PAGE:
Mission Boe-OFT 2 accomplished: the Boeing CST-100 Starliner spacecraft has come back to Earth

The CST-100 Starliner spacecraft landing to end its OFT 2 mission (Photo NASA/Bill Ingalls)
The CST-100 Starliner spacecraft landing to end its OFT 2 mission (Photo NASA/Bill Ingalls)

A few hours ago, Boeing’s CST-100 Starliner spacecraft landed at the White Sands Missile Range in New Mexico, ending its Boe-OFT 2 (Boeing Orbital Flight Test 2) mission. It departed the International Space Station, where it arrived on May 21, just over 4 hours earlier. The Starliner doesn’t splash down in the ocean but lands on the ground. The ground staff intervened in an assistance activity exercise that will take place on missions with astronauts. Onboard were over 250 kg of miscellaneous cargoes that need to be unloaded and the Rosie dummy.

The landing was perhaps the only real success of the first test of the Starliner spacecraft but that too risked failing. The anomaly that caused the off-nominal orbit insertion led to an immediate start of checks of the on-board systems that allowed to discover another serious problem concerning the landing procedures. Basically, there was a strong risk that the Starliner’s service module, which is ejected during the landing, collided with the capsule. Today, it’s possible to update the software of a spacecraft remotely, and that allowed the successful landing at the end of the first test. However, there were some modifications to the Starliner to make it even more robust, and the landing at the end of the second test seems to have succeeded perfectly.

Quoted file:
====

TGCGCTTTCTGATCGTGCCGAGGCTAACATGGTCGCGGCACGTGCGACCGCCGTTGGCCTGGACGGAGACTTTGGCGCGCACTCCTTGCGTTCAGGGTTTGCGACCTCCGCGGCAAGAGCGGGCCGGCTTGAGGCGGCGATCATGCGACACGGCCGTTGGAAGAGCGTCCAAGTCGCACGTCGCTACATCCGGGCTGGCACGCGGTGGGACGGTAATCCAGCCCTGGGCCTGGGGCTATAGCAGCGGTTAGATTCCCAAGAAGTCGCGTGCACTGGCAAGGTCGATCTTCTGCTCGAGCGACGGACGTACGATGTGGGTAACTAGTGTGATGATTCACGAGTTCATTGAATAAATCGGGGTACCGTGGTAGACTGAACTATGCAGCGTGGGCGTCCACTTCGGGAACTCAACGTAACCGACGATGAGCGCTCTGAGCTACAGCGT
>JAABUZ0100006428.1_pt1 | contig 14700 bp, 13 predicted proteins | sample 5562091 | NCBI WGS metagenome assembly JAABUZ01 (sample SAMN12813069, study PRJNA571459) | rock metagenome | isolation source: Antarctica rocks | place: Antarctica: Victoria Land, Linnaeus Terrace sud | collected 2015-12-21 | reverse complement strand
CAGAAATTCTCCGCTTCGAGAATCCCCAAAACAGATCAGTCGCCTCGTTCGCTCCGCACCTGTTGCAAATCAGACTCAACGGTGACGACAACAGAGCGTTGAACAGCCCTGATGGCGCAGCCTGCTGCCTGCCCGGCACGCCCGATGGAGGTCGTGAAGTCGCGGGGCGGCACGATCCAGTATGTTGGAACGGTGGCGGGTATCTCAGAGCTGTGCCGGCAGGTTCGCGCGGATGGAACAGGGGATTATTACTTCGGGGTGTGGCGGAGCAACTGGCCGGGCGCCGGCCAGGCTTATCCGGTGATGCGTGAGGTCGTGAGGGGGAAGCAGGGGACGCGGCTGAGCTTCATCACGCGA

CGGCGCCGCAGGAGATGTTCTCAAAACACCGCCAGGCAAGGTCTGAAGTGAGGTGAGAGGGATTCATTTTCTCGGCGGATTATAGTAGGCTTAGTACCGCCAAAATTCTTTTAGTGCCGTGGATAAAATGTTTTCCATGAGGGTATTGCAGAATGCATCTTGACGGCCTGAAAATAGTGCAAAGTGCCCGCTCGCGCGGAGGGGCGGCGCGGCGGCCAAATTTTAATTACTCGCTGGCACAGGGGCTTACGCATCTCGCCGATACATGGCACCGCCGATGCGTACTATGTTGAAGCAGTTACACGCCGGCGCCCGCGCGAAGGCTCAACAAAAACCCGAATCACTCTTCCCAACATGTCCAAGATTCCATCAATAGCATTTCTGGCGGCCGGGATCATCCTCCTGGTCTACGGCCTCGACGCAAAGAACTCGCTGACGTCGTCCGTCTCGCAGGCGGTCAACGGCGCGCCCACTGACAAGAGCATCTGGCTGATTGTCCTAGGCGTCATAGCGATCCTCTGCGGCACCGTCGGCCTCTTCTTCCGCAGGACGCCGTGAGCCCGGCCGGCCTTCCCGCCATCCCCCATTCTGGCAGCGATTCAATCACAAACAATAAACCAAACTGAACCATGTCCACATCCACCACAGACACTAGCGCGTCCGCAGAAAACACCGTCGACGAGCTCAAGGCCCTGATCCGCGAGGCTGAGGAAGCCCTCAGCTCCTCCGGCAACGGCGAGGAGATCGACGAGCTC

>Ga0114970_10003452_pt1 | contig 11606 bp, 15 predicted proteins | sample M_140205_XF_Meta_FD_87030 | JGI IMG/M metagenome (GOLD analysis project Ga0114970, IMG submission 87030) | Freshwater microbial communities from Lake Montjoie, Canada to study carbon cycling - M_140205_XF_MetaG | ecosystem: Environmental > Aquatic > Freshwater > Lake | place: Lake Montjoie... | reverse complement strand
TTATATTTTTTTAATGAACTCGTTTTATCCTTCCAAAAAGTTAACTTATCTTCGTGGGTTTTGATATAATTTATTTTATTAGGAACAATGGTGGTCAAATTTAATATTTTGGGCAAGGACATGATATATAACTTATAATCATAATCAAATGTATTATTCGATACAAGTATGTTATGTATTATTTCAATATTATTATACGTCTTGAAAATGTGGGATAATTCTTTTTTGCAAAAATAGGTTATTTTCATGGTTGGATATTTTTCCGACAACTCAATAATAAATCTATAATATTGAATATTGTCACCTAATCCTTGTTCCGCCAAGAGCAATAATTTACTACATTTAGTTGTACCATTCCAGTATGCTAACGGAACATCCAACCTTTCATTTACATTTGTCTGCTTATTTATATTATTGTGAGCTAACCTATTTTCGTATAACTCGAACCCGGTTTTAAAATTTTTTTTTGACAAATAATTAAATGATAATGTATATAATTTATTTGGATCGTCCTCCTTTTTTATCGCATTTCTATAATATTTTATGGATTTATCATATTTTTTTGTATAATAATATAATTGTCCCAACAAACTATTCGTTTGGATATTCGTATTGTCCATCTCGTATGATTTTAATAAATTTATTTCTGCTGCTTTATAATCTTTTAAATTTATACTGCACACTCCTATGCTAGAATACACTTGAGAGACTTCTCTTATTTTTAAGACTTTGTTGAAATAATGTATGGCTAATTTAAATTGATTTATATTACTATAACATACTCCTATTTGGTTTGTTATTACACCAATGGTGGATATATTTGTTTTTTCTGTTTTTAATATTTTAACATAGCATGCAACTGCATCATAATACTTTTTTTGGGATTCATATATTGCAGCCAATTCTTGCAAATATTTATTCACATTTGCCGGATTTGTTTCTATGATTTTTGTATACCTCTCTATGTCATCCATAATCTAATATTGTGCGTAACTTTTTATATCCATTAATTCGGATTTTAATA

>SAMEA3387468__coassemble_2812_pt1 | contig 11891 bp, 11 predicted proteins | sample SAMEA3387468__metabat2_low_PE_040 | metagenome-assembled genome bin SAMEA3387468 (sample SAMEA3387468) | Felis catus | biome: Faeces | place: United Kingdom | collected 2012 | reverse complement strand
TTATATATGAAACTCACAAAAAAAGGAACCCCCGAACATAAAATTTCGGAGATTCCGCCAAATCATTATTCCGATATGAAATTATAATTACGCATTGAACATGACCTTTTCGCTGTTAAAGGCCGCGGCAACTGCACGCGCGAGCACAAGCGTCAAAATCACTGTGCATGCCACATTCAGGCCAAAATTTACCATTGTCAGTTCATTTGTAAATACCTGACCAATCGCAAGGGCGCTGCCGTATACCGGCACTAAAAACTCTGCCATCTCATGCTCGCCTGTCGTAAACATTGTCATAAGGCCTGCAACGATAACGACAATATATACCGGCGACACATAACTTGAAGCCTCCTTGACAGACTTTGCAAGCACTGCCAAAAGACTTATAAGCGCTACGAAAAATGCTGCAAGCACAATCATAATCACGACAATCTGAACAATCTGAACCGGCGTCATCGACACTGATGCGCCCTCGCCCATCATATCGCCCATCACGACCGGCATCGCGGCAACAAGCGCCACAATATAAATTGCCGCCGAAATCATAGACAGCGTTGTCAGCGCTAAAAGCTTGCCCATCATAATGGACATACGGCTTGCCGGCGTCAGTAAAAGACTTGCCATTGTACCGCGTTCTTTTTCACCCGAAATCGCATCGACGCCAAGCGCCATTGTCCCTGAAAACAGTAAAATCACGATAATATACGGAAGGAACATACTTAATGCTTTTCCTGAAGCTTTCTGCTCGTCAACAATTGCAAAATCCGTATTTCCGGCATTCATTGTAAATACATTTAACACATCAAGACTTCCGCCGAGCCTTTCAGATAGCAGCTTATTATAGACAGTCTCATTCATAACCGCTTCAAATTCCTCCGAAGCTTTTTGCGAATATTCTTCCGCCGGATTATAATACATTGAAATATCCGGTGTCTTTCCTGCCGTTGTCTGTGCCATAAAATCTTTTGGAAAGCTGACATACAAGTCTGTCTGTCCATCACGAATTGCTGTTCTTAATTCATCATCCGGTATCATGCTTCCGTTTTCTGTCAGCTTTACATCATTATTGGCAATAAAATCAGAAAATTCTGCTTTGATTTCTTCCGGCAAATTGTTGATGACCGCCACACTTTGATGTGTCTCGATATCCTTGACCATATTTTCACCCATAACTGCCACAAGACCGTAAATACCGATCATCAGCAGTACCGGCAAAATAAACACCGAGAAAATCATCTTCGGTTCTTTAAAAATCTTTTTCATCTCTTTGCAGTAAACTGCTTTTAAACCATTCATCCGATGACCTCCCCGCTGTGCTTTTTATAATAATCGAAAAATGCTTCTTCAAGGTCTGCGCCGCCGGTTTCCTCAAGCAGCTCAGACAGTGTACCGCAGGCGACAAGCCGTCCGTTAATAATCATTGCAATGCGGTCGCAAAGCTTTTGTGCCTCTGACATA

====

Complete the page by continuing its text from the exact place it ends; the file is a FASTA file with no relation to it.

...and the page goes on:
During the Boe-OFT 2 mission, there were problems with some thrusters, and will likely be the main subject of an investigation by Boeing and NASA. The thrusters used for the orbit insertion maneuvers are on the service module, which is ejected before landing, so only telemetry data is available for them. After the Starliner departed the International Space Station, some maneuvers were conducted to fire up the troubled thrusters and collect more data.

The success of the Boe-OFT 2 mission was critical to Boeing considering that SpaceX’s Crew Dragon spacecraft has already conducted some crewed missions after starting its regular service. Boeing and NASA hope that the Starliner can carry out a crewed test, the Crew Flight Test, by 2022 or early 2023 but this will depend on the results of the investigation that will be carried out on the second test and on the time required to solve the problems, especially those with the thrusters.

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